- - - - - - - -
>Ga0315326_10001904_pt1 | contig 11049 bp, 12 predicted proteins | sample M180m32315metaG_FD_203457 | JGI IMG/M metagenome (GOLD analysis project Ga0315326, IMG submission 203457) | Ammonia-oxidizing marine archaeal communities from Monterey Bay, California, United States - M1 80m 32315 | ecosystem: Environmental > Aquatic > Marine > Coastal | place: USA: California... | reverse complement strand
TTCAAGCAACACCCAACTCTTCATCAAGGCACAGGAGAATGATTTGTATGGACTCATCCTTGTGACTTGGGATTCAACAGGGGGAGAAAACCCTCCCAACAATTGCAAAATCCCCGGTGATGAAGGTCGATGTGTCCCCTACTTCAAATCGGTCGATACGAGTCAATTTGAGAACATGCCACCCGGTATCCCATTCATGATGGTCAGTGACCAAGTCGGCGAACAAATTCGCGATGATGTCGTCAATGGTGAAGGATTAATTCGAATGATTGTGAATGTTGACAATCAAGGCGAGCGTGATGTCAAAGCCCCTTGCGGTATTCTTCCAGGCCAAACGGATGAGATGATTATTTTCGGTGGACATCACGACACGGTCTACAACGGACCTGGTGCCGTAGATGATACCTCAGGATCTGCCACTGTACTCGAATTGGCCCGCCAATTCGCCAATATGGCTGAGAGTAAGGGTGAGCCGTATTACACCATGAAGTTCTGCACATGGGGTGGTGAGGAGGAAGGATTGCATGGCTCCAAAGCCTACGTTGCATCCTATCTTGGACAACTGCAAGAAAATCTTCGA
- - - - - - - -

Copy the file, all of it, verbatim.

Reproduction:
>Ga0315326_10001904_pt1 | contig 11049 bp, 12 predicted proteins | sample M180m32315metaG_FD_203457 | JGI IMG/M metagenome (GOLD analysis project Ga0315326, IMG submission 203457) | Ammonia-oxidizing marine archaeal communities from Monterey Bay, California, United States - M1 80m 32315 | ecosystem: Environmental > Aquatic > Marine > Coastal | place: USA: California... | reverse complement strand
TTCAAGCAACACCCAACTCTTCATCAAGGCACAGGAGAATGATTTGTATGGACTCATCCTTGTGACTTGGGATTCAACAGGGGGAGAAAACCCTCCCAACAATTGCAAAATCCCCGGTGATGAAGGTCGATGTGTCCCCTACTTCAAATCGGTCGATACGAGTCAATTTGAGAACATGCCACCCGGTATCCCATTCATGATGGTCAGTGACCAAGTCGGCGAACAAATTCGCGATGATGTCGTCAATGGTGAAGGATTAATTCGAATGATTGTGAATGTTGACAATCAAGGCGAGCGTGATGTCAAAGCCCCTTGCGGTATTCTTCCAGGCCAAACGGATGAGATGATTATTTTCGGTGGACATCACGACACGGTCTACAACGGACCTGGTGCCGTAGATGATACCTCAGGATCTGCCACTGTACTCGAATTGGCCCGCCAATTCGCCAATATGGCTGAGAGTAAGGGTGAGCCGTATTACACCATGAAGTTCTGCACATGGGGTGGTGAGGAGGAAGGATTGCATGGCTCCAAAGCCTACGTTGCATCCTATCTTGGACAACTGCAAGAAAATCTTCGA